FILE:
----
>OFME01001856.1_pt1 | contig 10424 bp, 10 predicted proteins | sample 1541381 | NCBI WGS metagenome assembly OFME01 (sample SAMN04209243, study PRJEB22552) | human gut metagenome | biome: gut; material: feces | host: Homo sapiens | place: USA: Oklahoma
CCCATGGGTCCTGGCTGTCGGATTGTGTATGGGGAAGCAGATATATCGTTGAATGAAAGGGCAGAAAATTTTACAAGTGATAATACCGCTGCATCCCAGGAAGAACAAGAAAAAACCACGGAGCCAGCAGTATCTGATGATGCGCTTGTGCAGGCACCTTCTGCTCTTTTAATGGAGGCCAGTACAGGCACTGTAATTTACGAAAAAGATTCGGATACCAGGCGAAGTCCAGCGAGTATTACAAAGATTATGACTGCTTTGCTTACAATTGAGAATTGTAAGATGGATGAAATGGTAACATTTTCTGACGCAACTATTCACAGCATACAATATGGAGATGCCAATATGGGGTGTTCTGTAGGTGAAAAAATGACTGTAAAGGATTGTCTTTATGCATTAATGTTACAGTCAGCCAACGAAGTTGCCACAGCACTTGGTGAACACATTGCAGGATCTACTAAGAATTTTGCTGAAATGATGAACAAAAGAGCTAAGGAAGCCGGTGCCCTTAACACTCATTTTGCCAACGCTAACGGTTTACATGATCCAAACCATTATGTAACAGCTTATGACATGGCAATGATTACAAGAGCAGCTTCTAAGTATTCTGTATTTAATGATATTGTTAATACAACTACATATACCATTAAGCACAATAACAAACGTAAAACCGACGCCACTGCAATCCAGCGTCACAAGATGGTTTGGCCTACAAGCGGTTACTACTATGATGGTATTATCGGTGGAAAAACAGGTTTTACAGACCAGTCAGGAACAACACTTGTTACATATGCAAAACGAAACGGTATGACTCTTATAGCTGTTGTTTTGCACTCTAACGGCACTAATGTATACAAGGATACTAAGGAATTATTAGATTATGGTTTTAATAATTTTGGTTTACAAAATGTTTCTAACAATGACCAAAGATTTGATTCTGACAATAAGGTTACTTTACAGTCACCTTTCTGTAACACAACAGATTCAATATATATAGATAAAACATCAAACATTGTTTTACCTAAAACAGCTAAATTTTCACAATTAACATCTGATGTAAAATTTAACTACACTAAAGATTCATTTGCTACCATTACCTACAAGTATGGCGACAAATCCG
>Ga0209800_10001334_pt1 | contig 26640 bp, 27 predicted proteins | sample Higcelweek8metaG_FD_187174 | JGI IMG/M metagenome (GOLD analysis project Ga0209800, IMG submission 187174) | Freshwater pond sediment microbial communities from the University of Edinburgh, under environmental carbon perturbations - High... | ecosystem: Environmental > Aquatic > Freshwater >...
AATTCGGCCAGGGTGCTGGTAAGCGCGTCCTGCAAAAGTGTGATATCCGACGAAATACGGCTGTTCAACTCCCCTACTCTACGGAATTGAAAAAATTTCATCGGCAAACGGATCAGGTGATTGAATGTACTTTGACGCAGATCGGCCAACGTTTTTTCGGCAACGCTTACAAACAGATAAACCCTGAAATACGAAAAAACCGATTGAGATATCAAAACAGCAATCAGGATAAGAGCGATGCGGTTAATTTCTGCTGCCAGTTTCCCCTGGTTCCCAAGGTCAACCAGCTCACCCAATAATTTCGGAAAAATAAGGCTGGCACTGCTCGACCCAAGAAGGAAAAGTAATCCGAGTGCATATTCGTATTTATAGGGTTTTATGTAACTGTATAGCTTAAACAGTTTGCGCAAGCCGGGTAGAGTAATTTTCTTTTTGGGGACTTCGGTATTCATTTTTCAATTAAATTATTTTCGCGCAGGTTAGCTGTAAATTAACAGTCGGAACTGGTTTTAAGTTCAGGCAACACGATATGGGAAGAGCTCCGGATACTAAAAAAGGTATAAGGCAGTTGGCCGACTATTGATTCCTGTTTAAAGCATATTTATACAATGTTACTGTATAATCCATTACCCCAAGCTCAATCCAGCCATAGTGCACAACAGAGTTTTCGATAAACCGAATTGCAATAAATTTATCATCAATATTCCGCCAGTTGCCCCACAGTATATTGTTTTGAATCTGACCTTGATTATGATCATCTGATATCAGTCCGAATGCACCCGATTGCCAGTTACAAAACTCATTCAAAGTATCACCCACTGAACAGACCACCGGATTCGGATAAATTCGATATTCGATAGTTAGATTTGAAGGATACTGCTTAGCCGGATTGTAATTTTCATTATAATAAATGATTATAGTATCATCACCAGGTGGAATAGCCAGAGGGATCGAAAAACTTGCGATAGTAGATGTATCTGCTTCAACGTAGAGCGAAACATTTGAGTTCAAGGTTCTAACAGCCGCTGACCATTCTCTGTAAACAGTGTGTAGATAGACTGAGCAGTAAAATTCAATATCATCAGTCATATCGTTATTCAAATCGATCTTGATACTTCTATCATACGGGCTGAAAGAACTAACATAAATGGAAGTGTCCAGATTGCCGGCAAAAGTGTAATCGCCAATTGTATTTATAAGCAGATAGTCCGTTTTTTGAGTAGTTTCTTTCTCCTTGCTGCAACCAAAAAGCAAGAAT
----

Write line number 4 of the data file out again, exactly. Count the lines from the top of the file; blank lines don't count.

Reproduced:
AATTCGGCCAGGGTGCTGGTAAGCGCGTCCTGCAAAAGTGTGATATCCGACGAAATACGGCTGTTCAACTCCCCTACTCTACGGAATTGAAAAAATTTCATCGGCAAACGGATCAGGTGATTGAATGTACTTTGACGCAGATCGGCCAACGTTTTTTCGGCAACGCTTACAAACAGATAAACCCTGAAATACGAAAAAACCGATTGAGATATCAAAACAGCAATCAGGATAAGAGCGATGCGGTTAATTTCTGCTGCCAGTTTCCCCTGGTTCCCAAGGTCAACCAGCTCACCCAATAATTTCGGAAAAATAAGGCTGGCACTGCTCGACCCAAGAAGGAAAAGTAATCCGAGTGCATATTCGTATTTATAGGGTTTTATGTAACTGTATAGCTTAAACAGTTTGCGCAAGCCGGGTAGAGTAATTTTCTTTTTGGGGACTTCGGTATTCATTTTTCAATTAAATTATTTTCGCGCAGGTTAGCTGTAAATTAACAGTCGGAACTGGTTTTAAGTTCAGGCAACACGATATGGGAAGAGCTCCGGATACTAAAAAAGGTATAAGGCAGTTGGCCGACTATTGATTCCTGTTTAAAGCATATTTATACAATGTTACTGTATAATCCATTACCCCAAGCTCAATCCAGCCATAGTGCACAACAGAGTTTTCGATAAACCGAATTGCAATAAATTTATCATCAATATTCCGCCAGTTGCCCCACAGTATATTGTTTTGAATCTGACCTTGATTATGATCATCTGATATCAGTCCGAATGCACCCGATTGCCAGTTACAAAACTCATTCAAAGTATCACCCACTGAACAGACCACCGGATTCGGATAAATTCGATATTCGATAGTTAGATTTGAAGGATACTGCTTAGCCGGATTGTAATTTTCATTATAATAAATGATTATAGTATCATCACCAGGTGGAATAGCCAGAGGGATCGAAAAACTTGCGATAGTAGATGTATCTGCTTCAACGTAGAGCGAAACATTTGAGTTCAAGGTTCTAACAGCCGCTGACCATTCTCTGTAAACAGTGTGTAGATAGACTGAGCAGTAAAATTCAATATCATCAGTCATATCGTTATTCAAATCGATCTTGATACTTCTATCATACGGGCTGAAAGAACTAACATAAATGGAAGTGTCCAGATTGCCGGCAAAAGTGTAATCGCCAATTGTATTTATAAGCAGATAGTCCGTTTTTTGAGTAGTTTCTTTCTCCTTGCTGCAACCAAAAAGCAAGAAT